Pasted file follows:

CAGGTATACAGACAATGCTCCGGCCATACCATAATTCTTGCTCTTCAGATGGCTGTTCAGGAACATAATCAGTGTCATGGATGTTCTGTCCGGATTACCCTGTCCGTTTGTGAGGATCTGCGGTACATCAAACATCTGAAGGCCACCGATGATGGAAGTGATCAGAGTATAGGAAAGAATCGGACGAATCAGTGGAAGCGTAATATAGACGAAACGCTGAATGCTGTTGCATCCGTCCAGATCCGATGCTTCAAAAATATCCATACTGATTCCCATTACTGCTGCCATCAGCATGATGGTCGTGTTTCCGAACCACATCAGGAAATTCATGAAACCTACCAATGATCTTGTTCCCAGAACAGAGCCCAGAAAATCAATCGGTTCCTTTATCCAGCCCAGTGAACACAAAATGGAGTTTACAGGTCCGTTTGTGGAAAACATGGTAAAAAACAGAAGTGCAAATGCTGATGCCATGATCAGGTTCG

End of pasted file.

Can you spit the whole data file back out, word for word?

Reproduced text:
CAGGTATACAGACAATGCTCCGGCCATACCATAATTCTTGCTCTTCAGATGGCTGTTCAGGAACATAATCAGTGTCATGGATGTTCTGTCCGGATTACCCTGTCCGTTTGTGAGGATCTGCGGTACATCAAACATCTGAAGGCCACCGATGATGGAAGTGATCAGAGTATAGGAAAGAATCGGACGAATCAGTGGAAGCGTAATATAGACGAAACGCTGAATGCTGTTGCATCCGTCCAGATCCGATGCTTCAAAAATATCCATACTGATTCCCATTACTGCTGCCATCAGCATGATGGTCGTGTTTCCGAACCACATCAGGAAATTCATGAAACCTACCAATGATCTTGTTCCCAGAACAGAGCCCAGAAAATCAATCGGTTCCTTTATCCAGCCCAGTGAACACAAAATGGAGTTTACAGGTCCGTTTGTGGAAAACATGGTAAAAAACAGAAGTGCAAATGCTGATGCCATGATCAGGTTCG